This piece is excerpted and edited from the original post in the Lancet Global Health Blog.
Ebola has generated news around the world as an unprecedented global health crisis requiring urgent global action. At the same time, far from the headlines, millions of children continue to die from simple, preventable diseases like pneumonia and diarrhea. Vaccines are some of the lowest-cost, highest-impact ways to help reduce these deaths, and yet today nearly one in five children around the world does not have access to these life-saving interventions.
Gavi, the Vaccine Alliance, finances the purchase of vaccines in more than 70 of the world’s poorest countries and works to shape vaccine markets, aimed at generating more suppliers and lower prices. As an alliance of national governments, donors, the private sector, and technical health partners such as WHO and UNICEF, Gavi draws on unique skills for better collaboration, innovation and results.
To date, Gavi has had tremendous success in strengthening developing countries’ immunization programs and saving children’s lives. Since 2000, Gavi has supported the immunization of some 440 million children and has saved more than 6 million lives.
But even the most effective health programs cannot continue to succeed without new funding.
In order to continue scaling up its important work, Gavi will need an additional $7.5 billion from donors for 2016-20, culminating in a replenishment meeting hosted in just a few weeks by Germany. Gavi projects that these resources could immunize an additional 300 million children and save 5-6 million more lives.
In the coming weeks, world leaders will decide how much they are willing to invest in Gavi. Early signs from donors are promising, with increases already pledged by Norway, Canada and the EU and a £1 billion commitment from the UK (already Gavi’s largest donor). But overall success is far from guaranteed and many donors must match their own bold rhetoric with bold new pledges. In particular, our eyes are on countries such as USA, France, Japan, Italy, Sweden, Netherlands, and Australia, as well as the German hosts. Each as a choice to make about what message they send and how many lives they want to save.
Global health emergencies like Ebola may grab headlines. But it is these emergencies that show us why it is more important than ever to step up investments in complementary health programs that can save lives and help build up systems.
The Ebola crisis highlights that we cannot be satisfied with insufficient resources for any one health program. We must re-evaluate how we can invest in and build more resilient health systems across some of the world’s poorest countries, because the toll of Ebola has extended far beyond the 8000 deaths it has caused directly. New data shows routine immunization rates have dropped from 97% to a staggering 27% this year in Liberia alone. Until we can ensure that even the most fragile countries are prepared for future outbreaks, many of the hard-earned gains in global health to date stand to crumble with alarming speed.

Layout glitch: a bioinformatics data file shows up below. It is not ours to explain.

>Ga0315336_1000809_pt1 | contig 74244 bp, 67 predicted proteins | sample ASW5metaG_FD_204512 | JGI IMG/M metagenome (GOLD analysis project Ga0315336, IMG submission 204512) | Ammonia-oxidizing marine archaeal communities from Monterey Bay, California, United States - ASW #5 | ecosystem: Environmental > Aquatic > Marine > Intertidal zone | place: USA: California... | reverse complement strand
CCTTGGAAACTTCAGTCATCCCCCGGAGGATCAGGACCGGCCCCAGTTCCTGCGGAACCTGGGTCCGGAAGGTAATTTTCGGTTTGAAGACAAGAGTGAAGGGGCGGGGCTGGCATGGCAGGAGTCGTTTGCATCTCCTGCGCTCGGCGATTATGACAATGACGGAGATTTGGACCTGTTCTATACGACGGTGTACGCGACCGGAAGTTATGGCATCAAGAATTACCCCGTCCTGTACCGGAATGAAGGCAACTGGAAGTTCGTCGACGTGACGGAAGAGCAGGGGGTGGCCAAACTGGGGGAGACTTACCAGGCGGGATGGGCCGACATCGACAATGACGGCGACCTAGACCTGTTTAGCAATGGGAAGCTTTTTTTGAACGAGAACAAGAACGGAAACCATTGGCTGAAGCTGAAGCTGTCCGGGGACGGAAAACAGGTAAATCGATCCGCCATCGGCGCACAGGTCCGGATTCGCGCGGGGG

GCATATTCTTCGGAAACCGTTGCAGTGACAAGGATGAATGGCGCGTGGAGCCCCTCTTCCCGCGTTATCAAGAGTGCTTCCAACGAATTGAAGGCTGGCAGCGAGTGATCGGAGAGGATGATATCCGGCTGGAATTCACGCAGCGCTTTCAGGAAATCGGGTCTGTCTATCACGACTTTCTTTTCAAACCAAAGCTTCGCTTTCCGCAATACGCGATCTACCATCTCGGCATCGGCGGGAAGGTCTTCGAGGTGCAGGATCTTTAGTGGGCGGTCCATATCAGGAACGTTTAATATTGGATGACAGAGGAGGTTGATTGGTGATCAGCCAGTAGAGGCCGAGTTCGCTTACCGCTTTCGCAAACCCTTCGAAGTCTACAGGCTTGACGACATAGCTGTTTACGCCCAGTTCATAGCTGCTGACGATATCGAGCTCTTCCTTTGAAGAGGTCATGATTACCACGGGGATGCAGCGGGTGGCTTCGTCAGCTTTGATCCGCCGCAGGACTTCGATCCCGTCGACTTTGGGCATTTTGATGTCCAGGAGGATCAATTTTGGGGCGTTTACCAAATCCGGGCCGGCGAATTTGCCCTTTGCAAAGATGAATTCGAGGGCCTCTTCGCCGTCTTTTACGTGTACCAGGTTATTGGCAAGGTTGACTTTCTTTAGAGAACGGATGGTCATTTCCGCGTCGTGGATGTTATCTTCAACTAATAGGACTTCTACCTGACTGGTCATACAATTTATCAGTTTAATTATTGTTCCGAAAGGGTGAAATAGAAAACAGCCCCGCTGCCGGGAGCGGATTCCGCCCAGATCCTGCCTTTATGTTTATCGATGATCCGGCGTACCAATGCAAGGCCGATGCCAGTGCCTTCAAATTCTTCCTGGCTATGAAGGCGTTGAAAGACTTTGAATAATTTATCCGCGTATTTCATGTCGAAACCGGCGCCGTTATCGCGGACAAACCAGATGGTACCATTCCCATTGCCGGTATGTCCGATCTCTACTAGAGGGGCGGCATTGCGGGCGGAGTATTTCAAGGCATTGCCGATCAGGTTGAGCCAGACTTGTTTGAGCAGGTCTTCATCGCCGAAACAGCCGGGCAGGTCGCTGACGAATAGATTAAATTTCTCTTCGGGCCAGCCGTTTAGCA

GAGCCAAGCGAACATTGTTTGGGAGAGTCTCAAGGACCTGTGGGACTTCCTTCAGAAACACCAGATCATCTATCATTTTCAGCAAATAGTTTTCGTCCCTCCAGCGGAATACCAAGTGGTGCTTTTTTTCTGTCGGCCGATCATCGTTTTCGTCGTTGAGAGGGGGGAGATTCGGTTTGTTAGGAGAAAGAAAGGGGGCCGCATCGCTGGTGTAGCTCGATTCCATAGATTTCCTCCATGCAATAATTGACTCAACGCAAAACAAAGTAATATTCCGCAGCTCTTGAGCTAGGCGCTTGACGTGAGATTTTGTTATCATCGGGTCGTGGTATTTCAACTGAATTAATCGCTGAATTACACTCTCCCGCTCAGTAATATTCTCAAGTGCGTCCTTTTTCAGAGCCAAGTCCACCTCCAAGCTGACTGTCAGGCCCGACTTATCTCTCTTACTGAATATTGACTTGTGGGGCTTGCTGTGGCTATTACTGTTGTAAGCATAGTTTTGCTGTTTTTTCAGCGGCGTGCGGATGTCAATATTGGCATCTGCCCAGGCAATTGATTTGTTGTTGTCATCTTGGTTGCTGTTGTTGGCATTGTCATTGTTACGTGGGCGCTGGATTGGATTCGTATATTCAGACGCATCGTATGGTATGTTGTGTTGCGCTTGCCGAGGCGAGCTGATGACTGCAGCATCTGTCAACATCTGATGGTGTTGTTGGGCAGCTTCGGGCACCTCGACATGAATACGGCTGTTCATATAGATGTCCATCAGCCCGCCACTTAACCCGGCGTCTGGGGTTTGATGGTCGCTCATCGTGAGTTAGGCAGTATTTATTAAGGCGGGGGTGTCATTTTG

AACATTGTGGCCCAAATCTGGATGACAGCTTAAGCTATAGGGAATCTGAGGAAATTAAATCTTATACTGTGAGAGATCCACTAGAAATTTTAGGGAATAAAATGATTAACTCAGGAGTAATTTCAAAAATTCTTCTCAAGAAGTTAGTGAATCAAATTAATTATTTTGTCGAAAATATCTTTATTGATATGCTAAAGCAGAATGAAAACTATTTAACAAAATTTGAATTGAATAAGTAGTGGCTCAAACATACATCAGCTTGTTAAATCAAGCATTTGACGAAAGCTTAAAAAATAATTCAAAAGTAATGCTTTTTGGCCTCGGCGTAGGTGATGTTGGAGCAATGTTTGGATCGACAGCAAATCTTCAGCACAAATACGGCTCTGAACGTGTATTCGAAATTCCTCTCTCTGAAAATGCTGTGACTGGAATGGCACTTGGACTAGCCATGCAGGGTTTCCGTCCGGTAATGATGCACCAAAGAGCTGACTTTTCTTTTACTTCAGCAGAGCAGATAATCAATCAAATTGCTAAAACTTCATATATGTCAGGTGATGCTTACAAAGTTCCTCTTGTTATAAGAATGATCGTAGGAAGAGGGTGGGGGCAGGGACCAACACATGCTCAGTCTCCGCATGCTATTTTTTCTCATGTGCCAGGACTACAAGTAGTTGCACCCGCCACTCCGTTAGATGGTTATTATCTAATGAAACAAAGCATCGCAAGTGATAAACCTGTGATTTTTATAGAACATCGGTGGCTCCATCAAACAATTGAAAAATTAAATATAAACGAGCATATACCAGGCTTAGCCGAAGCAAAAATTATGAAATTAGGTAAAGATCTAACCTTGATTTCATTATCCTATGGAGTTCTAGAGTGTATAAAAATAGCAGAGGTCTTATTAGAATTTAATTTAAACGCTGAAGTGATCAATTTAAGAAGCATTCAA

As we approach the 2015 deadline of the current Millennium Development Goals (MDGs), the world has made impressive gains on reducing child deaths (MDG 4). We have roughly halved the number of under-5 deaths since 1990. Yet at current rates of progress, the world will not meet MDG 4 until 2026, resulting in tens of millions of more deaths. This is unacceptable. In order to reverse these trends and make faster progress, donors must prioritize resources for programs like Gavi, which will save children’s lives in the most cost-effective ways, alongside resources for Ebola and other threats.
We as a global health community have to be able to walk and chew gum at the same time, ensuring that preventing a death from Ebola doesn’t mean a child dies from a another preventable disease instead.
The world has the power to ensure we both contain the Ebola outbreak and make sure all children can grow up healthy, regardless of where they were born. But doing so will require leaders around the world to step up to tackle these challenges together, with urgency.